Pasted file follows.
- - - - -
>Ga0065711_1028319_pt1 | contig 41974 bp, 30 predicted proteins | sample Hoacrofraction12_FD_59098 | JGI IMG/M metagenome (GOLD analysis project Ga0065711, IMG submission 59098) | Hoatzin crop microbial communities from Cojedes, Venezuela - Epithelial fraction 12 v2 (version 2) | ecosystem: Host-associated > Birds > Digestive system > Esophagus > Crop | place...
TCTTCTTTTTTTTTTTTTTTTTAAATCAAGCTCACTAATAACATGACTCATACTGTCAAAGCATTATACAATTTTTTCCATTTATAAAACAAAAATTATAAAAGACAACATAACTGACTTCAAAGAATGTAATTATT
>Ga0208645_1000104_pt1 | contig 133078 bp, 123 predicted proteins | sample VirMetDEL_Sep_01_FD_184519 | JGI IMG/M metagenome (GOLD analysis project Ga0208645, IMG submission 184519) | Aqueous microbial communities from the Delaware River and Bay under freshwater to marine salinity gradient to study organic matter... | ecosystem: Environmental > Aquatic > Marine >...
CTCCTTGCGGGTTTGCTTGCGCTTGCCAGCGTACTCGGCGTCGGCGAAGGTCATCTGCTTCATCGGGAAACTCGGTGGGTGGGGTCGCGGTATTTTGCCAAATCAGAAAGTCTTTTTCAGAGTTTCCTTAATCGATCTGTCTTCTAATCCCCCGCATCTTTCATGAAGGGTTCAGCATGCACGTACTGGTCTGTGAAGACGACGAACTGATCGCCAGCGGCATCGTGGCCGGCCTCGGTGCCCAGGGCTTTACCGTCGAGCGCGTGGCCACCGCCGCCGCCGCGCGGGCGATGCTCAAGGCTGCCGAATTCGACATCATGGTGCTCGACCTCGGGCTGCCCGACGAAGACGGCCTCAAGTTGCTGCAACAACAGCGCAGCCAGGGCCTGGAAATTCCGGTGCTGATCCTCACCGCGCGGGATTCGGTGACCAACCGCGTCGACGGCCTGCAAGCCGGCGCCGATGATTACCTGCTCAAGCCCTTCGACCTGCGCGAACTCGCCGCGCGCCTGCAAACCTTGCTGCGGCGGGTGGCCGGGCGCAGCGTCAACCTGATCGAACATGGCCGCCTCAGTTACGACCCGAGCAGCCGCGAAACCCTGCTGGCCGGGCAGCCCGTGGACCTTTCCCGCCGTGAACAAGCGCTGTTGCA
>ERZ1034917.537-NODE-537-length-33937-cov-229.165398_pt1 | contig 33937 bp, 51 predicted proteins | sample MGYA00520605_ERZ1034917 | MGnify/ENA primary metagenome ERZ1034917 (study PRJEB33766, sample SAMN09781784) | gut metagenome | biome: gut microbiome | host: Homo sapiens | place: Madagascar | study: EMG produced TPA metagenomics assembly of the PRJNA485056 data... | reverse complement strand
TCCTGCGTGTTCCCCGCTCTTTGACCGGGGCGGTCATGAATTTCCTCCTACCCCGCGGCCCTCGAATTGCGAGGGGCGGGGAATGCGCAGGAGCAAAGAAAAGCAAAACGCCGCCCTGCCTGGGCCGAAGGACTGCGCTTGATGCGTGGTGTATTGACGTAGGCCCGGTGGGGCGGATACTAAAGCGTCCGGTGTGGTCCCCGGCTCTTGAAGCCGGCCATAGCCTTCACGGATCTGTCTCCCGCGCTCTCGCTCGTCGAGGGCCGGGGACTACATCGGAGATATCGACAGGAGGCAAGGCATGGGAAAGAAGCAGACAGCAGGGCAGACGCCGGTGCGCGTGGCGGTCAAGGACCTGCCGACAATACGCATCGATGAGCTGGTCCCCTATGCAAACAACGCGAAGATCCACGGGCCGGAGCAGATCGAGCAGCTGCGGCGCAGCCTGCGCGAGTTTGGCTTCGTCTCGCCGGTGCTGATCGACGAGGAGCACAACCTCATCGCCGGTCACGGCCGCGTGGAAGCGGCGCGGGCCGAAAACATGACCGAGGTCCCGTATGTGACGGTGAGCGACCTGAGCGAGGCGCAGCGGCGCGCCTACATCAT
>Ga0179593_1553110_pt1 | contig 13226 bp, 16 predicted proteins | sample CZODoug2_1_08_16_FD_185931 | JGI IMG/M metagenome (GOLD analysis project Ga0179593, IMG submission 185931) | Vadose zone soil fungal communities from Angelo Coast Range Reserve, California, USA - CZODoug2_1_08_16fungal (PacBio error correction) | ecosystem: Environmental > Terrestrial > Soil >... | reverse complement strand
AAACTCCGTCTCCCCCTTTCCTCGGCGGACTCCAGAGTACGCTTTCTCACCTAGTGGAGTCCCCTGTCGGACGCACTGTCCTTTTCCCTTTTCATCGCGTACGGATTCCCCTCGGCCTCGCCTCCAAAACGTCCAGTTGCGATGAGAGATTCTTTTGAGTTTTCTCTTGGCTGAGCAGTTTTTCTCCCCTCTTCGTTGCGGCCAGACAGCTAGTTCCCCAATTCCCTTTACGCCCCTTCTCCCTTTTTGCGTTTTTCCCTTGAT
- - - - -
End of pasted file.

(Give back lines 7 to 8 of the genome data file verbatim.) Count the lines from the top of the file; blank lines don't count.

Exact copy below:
>Ga0179593_1553110_pt1 | contig 13226 bp, 16 predicted proteins | sample CZODoug2_1_08_16_FD_185931 | JGI IMG/M metagenome (GOLD analysis project Ga0179593, IMG submission 185931) | Vadose zone soil fungal communities from Angelo Coast Range Reserve, California, USA - CZODoug2_1_08_16fungal (PacBio error correction) | ecosystem: Environmental > Terrestrial > Soil >... | reverse complement strand
AAACTCCGTCTCCCCCTTTCCTCGGCGGACTCCAGAGTACGCTTTCTCACCTAGTGGAGTCCCCTGTCGGACGCACTGTCCTTTTCCCTTTTCATCGCGTACGGATTCCCCTCGGCCTCGCCTCCAAAACGTCCAGTTGCGATGAGAGATTCTTTTGAGTTTTCTCTTGGCTGAGCAGTTTTTCTCCCCTCTTCGTTGCGGCCAGACAGCTAGTTCCCCAATTCCCTTTACGCCCCTTCTCCCTTTTTGCGTTTTTCCCTTGAT